She tried to slow down, scraping her shoe soles on the dirt and rocks in the woods.
As a way to distract herself, she started thinking about how the date had come about. "You have this way about you," Marcus had said that night in the library, when they were working on the counterpoint project. "It's like you live in your own self-contained world. I've been wanting to know what's going on in there since the first time I saw you." After he said it, he smiled in a teasing way, and she wasn't sure if he was being genuine. She almost made a quick joke back, her habit. Nothing going on in here. My world's in a budget crisis. But then she noticed he was blushing, all the way from his ears down to the base of his neck. There was something reassuring about his discomfort. Seeing it, she'd felt a protective tenderness for him, the way you might watching a child pedal a bike up a steep hill.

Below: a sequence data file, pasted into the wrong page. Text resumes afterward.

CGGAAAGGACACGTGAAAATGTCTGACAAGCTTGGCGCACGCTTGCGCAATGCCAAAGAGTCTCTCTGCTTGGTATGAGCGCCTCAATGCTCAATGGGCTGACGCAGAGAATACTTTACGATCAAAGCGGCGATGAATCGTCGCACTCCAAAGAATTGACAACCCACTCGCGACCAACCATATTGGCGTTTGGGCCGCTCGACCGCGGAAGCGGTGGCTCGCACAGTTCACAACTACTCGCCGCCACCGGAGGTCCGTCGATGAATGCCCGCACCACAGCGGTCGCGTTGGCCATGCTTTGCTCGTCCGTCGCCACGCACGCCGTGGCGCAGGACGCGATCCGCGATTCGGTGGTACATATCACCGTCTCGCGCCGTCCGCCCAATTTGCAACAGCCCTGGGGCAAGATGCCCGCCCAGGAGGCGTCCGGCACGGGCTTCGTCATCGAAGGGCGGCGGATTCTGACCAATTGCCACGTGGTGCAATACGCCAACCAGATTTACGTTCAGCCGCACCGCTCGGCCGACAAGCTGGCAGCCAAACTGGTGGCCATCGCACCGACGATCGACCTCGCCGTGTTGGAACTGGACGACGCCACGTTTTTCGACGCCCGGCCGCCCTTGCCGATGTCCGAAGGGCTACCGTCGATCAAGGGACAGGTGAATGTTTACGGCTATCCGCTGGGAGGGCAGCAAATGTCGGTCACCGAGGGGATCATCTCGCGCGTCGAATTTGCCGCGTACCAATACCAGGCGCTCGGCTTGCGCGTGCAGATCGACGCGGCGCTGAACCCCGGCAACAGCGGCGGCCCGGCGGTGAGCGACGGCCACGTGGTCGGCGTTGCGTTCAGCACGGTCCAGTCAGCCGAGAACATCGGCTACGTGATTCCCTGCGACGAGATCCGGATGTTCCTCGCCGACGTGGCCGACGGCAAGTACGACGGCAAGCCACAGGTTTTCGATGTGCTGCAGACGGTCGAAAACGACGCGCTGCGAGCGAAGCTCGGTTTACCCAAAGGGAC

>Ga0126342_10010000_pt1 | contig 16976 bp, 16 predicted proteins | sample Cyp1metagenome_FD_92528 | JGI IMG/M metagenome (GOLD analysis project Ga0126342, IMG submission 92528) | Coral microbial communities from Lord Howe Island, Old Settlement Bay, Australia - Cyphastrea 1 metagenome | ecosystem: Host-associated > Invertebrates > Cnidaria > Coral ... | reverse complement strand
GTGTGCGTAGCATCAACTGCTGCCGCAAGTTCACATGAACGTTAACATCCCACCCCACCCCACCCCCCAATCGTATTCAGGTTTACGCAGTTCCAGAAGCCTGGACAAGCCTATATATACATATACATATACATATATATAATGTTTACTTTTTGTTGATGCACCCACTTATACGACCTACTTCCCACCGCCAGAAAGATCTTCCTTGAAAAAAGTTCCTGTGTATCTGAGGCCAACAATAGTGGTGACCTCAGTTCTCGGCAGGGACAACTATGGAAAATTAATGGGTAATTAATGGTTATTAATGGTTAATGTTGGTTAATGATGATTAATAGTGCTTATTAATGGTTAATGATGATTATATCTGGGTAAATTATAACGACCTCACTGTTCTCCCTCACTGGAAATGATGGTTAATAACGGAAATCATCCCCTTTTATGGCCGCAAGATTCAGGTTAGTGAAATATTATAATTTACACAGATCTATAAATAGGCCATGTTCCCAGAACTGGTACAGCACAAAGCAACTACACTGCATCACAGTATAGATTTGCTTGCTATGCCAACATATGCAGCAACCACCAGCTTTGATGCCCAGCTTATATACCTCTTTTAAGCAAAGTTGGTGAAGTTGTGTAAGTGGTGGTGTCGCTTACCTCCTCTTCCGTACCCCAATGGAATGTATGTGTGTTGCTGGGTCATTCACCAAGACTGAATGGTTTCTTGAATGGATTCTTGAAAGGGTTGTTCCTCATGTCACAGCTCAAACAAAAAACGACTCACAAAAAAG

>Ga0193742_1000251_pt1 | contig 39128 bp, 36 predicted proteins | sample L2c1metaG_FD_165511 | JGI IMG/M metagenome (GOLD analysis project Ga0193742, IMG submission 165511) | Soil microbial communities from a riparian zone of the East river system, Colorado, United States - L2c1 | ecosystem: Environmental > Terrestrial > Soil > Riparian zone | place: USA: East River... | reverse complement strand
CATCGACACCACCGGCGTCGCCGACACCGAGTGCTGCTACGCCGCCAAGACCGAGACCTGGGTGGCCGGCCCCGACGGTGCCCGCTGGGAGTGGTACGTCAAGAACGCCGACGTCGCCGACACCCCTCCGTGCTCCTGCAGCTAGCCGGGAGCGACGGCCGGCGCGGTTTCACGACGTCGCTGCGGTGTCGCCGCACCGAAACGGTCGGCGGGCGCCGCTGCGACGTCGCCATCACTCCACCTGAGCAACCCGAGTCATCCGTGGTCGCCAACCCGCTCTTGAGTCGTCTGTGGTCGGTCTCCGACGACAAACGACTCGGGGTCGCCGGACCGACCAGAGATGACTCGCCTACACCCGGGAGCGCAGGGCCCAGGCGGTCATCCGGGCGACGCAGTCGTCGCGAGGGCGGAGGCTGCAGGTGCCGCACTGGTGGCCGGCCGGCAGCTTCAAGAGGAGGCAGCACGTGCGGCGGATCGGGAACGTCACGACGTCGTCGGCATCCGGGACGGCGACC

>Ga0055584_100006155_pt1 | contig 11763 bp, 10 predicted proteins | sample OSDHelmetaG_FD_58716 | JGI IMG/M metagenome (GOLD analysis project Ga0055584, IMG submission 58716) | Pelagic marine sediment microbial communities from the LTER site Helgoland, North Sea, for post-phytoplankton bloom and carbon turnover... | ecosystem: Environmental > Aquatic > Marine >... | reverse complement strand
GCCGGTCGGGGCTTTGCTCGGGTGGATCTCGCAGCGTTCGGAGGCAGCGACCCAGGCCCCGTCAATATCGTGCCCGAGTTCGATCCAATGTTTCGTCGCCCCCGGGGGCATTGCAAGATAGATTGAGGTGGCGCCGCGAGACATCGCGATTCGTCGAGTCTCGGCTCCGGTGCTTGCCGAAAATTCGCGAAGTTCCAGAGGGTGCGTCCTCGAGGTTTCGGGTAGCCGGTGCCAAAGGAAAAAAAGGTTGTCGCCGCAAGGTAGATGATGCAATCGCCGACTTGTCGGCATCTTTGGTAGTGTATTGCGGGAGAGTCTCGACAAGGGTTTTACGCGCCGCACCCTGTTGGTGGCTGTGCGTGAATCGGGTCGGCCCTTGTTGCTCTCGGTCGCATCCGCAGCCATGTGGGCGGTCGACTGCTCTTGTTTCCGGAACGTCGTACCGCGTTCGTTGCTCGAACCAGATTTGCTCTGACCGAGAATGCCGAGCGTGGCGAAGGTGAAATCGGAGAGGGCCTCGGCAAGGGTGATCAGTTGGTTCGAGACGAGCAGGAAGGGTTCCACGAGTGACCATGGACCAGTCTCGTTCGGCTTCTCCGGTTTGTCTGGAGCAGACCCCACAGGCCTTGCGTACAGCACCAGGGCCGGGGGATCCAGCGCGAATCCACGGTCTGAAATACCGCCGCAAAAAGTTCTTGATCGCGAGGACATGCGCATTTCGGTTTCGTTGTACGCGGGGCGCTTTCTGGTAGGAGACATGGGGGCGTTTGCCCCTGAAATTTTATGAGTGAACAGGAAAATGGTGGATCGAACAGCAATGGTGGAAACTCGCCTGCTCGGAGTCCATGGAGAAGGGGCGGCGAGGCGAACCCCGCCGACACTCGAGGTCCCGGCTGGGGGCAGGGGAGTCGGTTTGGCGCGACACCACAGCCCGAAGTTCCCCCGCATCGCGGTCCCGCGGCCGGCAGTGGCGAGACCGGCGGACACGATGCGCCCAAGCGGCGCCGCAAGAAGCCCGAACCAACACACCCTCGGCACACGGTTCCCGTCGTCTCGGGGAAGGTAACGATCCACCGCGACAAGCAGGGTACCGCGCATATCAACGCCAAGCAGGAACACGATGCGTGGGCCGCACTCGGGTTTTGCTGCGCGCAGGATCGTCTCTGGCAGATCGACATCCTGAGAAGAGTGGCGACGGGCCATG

"You want to get lunch on Thursday in the snack bar?" he'd said after that, so casually anyone listening would have thought he'd just tossed out the offer, not even caring what her answer would be. But he'd given a specific day. He'd mentioned the snack bar, as if an off- campus date would have been too much to ask.
"I'd love to," Julia had said. "But are you going to be there?"
And Marcus had smiled.
When she got to the top of the hill, where the woods ended, Julia heard a train clacking away from the station at the base of campus. She checked her watch: ten minutes early. Of course. She walked onto the train platform, into the warm, bright sunshine.
That was when it happened, suddenly, in the midst of all that sparkling weather. It was as if someone had pulled the plug on the day, and all the excitement just drained out, like water from a tub.